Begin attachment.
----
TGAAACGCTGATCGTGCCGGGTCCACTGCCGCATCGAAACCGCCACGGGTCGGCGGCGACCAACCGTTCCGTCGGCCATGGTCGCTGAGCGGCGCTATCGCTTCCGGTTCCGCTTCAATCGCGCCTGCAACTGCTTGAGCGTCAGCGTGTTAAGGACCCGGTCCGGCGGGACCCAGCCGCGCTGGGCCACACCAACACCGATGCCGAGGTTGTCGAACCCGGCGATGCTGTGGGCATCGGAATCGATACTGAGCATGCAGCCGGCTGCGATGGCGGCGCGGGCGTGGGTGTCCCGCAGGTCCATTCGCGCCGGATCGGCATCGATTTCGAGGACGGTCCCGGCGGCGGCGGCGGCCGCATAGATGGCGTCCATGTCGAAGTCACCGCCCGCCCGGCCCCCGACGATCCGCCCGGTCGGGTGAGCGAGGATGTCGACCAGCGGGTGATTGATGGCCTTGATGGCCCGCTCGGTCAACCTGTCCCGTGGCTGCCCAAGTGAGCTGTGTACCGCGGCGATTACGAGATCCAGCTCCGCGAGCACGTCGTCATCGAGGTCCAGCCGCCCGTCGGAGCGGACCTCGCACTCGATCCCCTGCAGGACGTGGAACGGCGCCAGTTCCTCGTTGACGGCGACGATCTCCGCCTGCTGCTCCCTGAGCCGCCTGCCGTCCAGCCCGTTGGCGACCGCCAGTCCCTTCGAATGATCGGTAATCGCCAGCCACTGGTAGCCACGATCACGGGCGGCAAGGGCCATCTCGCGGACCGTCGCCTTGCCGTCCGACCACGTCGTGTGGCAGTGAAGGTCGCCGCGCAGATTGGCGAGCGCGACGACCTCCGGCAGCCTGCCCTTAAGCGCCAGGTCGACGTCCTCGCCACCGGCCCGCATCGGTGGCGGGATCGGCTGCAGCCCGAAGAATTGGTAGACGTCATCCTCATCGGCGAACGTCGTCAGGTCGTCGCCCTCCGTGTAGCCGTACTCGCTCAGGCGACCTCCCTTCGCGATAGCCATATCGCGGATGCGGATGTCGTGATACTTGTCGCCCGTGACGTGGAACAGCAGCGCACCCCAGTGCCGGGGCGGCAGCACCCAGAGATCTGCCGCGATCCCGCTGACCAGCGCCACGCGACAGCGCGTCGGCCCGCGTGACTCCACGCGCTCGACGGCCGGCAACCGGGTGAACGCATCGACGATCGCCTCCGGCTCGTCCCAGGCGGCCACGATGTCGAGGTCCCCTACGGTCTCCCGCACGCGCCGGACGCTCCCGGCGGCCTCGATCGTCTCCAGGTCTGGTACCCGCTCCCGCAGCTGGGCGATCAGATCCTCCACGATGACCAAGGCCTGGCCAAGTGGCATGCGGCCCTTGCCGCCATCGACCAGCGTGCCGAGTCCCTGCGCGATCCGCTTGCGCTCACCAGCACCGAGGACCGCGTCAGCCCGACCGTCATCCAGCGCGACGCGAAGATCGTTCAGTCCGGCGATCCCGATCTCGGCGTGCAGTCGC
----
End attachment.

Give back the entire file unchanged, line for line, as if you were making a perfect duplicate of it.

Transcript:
TGAAACGCTGATCGTGCCGGGTCCACTGCCGCATCGAAACCGCCACGGGTCGGCGGCGACCAACCGTTCCGTCGGCCATGGTCGCTGAGCGGCGCTATCGCTTCCGGTTCCGCTTCAATCGCGCCTGCAACTGCTTGAGCGTCAGCGTGTTAAGGACCCGGTCCGGCGGGACCCAGCCGCGCTGGGCCACACCAACACCGATGCCGAGGTTGTCGAACCCGGCGATGCTGTGGGCATCGGAATCGATACTGAGCATGCAGCCGGCTGCGATGGCGGCGCGGGCGTGGGTGTCCCGCAGGTCCATTCGCGCCGGATCGGCATCGATTTCGAGGACGGTCCCGGCGGCGGCGGCGGCCGCATAGATGGCGTCCATGTCGAAGTCACCGCCCGCCCGGCCCCCGACGATCCGCCCGGTCGGGTGAGCGAGGATGTCGACCAGCGGGTGATTGATGGCCTTGATGGCCCGCTCGGTCAACCTGTCCCGTGGCTGCCCAAGTGAGCTGTGTACCGCGGCGATTACGAGATCCAGCTCCGCGAGCACGTCGTCATCGAGGTCCAGCCGCCCGTCGGAGCGGACCTCGCACTCGATCCCCTGCAGGACGTGGAACGGCGCCAGTTCCTCGTTGACGGCGACGATCTCCGCCTGCTGCTCCCTGAGCCGCCTGCCGTCCAGCCCGTTGGCGACCGCCAGTCCCTTCGAATGATCGGTAATCGCCAGCCACTGGTAGCCACGATCACGGGCGGCAAGGGCCATCTCGCGGACCGTCGCCTTGCCGTCCGACCACGTCGTGTGGCAGTGAAGGTCGCCGCGCAGATTGGCGAGCGCGACGACCTCCGGCAGCCTGCCCTTAAGCGCCAGGTCGACGTCCTCGCCACCGGCCCGCATCGGTGGCGGGATCGGCTGCAGCCCGAAGAATTGGTAGACGTCATCCTCATCGGCGAACGTCGTCAGGTCGTCGCCCTCCGTGTAGCCGTACTCGCTCAGGCGACCTCCCTTCGCGATAGCCATATCGCGGATGCGGATGTCGTGATACTTGTCGCCCGTGACGTGGAACAGCAGCGCACCCCAGTGCCGGGGCGGCAGCACCCAGAGATCTGCCGCGATCCCGCTGACCAGCGCCACGCGACAGCGCGTCGGCCCGCGTGACTCCACGCGCTCGACGGCCGGCAACCGGGTGAACGCATCGACGATCGCCTCCGGCTCGTCCCAGGCGGCCACGATGTCGAGGTCCCCTACGGTCTCCCGCACGCGCCGGACGCTCCCGGCGGCCTCGATCGTCTCCAGGTCTGGTACCCGCTCCCGCAGCTGGGCGATCAGATCCTCCACGATGACCAAGGCCTGGCCAAGTGGCATGCGGCCCTTGCCGCCATCGACCAGCGTGCCGAGTCCCTGCGCGATCCGCTTGCGCTCACCAGCACCGAGGACCGCGTCAGCCCGACCGTCATCCAGCGCGACGCGAAGATCGTTCAGTCCGGCGATCCCGATCTCGGCGTGCAGTCGC